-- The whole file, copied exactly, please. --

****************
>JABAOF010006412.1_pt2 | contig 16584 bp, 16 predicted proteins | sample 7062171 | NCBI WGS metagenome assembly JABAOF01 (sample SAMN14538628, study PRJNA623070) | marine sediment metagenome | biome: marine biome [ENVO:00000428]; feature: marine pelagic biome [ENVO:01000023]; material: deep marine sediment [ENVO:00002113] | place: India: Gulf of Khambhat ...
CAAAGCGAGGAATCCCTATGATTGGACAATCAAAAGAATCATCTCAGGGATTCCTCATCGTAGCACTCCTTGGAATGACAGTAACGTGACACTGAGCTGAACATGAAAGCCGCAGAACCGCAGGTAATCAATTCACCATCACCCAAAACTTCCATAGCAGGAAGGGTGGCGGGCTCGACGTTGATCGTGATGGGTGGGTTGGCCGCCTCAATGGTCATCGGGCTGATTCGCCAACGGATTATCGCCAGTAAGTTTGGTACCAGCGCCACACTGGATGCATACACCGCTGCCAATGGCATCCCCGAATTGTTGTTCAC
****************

>JABAOF010006412.1_pt2 | contig 16584 bp, 16 predicted proteins | sample 7062171 | NCBI WGS metagenome assembly JABAOF01 (sample SAMN14538628, study PRJNA623070) | marine sediment metagenome | biome: marine biome [ENVO:00000428]; feature: marine pelagic biome [ENVO:01000023]; material: deep marine sediment [ENVO:00002113] | place: India: Gulf of Khambhat ...
CAAAGCGAGGAATCCCTATGATTGGACAATCAAAAGAATCATCTCAGGGATTCCTCATCGTAGCACTCCTTGGAATGACAGTAACGTGACACTGAGCTGAACATGAAAGCCGCAGAACCGCAGGTAATCAATTCACCATCACCCAAAACTTCCATAGCAGGAAGGGTGGCGGGCTCGACGTTGATCGTGATGGGTGGGTTGGCCGCCTCAATGGTCATCGGGCTGATTCGCCAACGGATTATCGCCAGTAAGTTTGGTACCAGCGCCACACTGGATGCATACACCGCTGCCAATGGCATCCCCGAATTGTTGTTCAC